Everyone’s TO DON’T list should be individualized to address the concerns in your particular business. In other words, no two people will have a TO DON’T list that’s the same. I highly recommend writing it in the 1st person so that it feels personal and immediate. To get you started, here are some of my favorite TO DON’Ts that make a huge difference in my career.


Don’t...

Be too hard on myself.
Compare myself to others.
Forget to do at least one thing for my business each day.
Ignore self-care.
Let someone else define my type for me.
Let someone else define success for me.


Don’t...

Say yes to everything.
Worry about what others think.
Compromise myself.
Underestimate myself.
Take on projects that I know won’t be good for me.
Let anyone else define my worth.


Once your list is written, put it somewhere visible and read it every day before you start your workload. When you have a tough decision to make, look at the list and see if either choice falls on it. Remember that the list can grow and change as your career grows and changes. I’d suggest revisiting the list twice a year to see if there’s anything to add or take away.

I’m curious to hear what items you would add to your TO DON’T list. Leave a comment here and let me know what TO DON’Ts you’re taking on for your career, and then check back in and give me an update!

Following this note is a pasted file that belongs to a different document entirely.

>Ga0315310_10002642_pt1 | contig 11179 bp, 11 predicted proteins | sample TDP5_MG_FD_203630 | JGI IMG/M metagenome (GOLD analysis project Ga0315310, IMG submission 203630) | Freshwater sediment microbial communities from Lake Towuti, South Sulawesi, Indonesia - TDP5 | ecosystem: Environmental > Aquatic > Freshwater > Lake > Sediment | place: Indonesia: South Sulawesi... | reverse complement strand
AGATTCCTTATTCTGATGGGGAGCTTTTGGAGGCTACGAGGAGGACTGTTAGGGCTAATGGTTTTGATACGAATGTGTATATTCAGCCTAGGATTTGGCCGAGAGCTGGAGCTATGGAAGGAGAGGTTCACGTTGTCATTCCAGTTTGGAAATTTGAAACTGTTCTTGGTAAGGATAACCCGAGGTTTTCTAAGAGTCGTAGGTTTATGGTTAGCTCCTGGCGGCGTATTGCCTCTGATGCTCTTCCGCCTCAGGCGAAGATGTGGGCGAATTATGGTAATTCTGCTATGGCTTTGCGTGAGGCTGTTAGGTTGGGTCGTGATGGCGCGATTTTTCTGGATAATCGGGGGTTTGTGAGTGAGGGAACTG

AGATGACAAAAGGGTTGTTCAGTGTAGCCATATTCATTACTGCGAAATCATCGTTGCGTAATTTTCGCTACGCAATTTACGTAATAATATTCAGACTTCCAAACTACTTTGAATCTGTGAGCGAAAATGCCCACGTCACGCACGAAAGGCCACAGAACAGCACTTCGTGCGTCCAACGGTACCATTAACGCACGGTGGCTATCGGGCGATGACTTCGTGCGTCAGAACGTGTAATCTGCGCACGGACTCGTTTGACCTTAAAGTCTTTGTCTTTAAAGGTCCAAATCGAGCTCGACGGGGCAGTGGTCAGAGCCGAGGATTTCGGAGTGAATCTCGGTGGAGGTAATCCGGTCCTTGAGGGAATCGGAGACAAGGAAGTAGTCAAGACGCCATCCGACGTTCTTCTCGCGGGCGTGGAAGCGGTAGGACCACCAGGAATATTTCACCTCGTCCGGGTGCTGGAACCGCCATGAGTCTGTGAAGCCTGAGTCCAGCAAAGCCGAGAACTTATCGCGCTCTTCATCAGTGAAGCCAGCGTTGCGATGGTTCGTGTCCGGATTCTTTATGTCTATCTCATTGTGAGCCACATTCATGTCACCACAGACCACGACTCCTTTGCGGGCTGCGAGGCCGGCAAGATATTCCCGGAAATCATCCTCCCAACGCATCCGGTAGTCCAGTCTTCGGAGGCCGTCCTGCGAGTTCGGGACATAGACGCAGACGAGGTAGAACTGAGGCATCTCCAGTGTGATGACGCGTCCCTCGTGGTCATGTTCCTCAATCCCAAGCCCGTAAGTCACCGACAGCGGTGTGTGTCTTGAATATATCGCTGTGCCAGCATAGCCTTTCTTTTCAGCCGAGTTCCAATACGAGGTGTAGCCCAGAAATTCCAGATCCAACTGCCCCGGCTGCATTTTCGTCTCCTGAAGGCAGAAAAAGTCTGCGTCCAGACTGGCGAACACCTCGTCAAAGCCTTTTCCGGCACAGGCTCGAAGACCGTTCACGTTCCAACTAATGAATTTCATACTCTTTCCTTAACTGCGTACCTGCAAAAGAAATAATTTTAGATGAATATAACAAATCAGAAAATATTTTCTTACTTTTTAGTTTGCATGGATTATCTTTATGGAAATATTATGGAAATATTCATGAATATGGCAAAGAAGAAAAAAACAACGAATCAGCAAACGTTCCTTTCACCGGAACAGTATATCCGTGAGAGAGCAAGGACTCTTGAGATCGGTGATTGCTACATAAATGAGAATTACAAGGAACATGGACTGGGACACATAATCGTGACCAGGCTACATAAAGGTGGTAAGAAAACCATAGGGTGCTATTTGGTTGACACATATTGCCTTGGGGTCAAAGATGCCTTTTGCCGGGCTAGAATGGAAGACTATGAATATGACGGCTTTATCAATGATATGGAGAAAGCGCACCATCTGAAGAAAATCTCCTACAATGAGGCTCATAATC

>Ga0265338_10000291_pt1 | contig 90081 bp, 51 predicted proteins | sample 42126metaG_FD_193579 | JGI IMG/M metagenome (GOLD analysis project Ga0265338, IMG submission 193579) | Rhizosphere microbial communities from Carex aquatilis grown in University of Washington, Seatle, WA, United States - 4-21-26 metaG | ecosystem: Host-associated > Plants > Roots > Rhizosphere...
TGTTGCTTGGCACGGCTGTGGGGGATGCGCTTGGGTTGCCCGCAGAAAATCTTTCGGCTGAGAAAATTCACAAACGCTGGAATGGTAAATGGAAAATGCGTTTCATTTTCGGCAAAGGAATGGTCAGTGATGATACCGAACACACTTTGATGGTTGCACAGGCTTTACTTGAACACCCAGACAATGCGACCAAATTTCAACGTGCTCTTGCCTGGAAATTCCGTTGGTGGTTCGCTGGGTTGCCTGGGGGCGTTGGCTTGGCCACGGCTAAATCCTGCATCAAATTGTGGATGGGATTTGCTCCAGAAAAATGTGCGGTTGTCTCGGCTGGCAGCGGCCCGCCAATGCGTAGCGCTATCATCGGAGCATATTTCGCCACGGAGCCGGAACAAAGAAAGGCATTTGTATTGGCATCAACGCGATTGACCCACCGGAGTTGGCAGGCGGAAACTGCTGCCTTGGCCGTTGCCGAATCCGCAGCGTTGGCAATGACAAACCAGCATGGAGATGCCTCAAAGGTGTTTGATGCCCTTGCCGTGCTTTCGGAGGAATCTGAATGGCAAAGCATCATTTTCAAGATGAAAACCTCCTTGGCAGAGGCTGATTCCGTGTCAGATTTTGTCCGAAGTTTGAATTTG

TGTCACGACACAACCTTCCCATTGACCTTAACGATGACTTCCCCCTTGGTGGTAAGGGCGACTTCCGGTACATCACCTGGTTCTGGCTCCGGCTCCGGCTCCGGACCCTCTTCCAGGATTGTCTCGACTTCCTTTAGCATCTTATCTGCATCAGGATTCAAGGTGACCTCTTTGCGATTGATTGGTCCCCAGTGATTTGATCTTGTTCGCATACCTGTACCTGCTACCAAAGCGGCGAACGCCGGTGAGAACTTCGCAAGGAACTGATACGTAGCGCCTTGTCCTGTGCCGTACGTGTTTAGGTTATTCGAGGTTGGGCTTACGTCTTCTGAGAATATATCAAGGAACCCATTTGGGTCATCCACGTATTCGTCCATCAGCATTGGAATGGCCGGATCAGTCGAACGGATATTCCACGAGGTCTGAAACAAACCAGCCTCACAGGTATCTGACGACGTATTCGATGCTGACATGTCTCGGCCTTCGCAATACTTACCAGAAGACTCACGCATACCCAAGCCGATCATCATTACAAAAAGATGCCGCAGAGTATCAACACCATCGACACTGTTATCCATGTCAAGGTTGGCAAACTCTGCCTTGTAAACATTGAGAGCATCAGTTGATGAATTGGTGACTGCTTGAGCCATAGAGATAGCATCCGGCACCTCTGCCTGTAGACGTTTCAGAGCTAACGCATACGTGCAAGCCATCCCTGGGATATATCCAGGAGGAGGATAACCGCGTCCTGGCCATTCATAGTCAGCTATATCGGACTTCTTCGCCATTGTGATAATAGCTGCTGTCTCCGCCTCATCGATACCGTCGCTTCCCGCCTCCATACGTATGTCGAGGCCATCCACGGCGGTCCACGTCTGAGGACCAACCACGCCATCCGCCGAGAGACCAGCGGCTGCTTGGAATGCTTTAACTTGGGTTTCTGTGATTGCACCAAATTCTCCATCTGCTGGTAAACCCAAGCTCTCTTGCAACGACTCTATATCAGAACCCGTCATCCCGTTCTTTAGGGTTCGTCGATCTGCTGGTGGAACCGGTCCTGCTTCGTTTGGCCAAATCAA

Have a comment or question? Leave it by clicking below!

Erin Cronican’s career as a professional actor and career coach has spanned the last 25 years in New York City, Los Angeles and San Diego. She has appeared in major feature films and on television, and has done national tours of plays and musicals. She has worked in the advertising & marketing departments of major corporations, film production companies, theater magazines, and non-profit acting organizations. She is the Founder/Coach of The Actors’ Enterprise, co-founder and Managing Director of The Seeing Place Theater, and writes an “Experts” column for Backstage. To learn more, check out www.TheActorsEnterprise.org and find her on Twitter @ErinCronican.

Tuesday, June 12, 2018

The Allure of Being "Busy"



I’ve started to notice something recently.

Every time I see friends of mine, I ask them how they’re doing and they always say with an exasperated sigh, “Agh. I’m sooooo busy” or “You know, I’m just going and going and going, never time to rest!” or “Ugh. I’m exhausted. So much to do.” It’s often said with an equal mix of angst and also a little pride, so happy to be able to report that things are happening but being overwhelmed by what it's taking to get there.

I’ve been a guilty of this too. I mean, it’s harmless, right?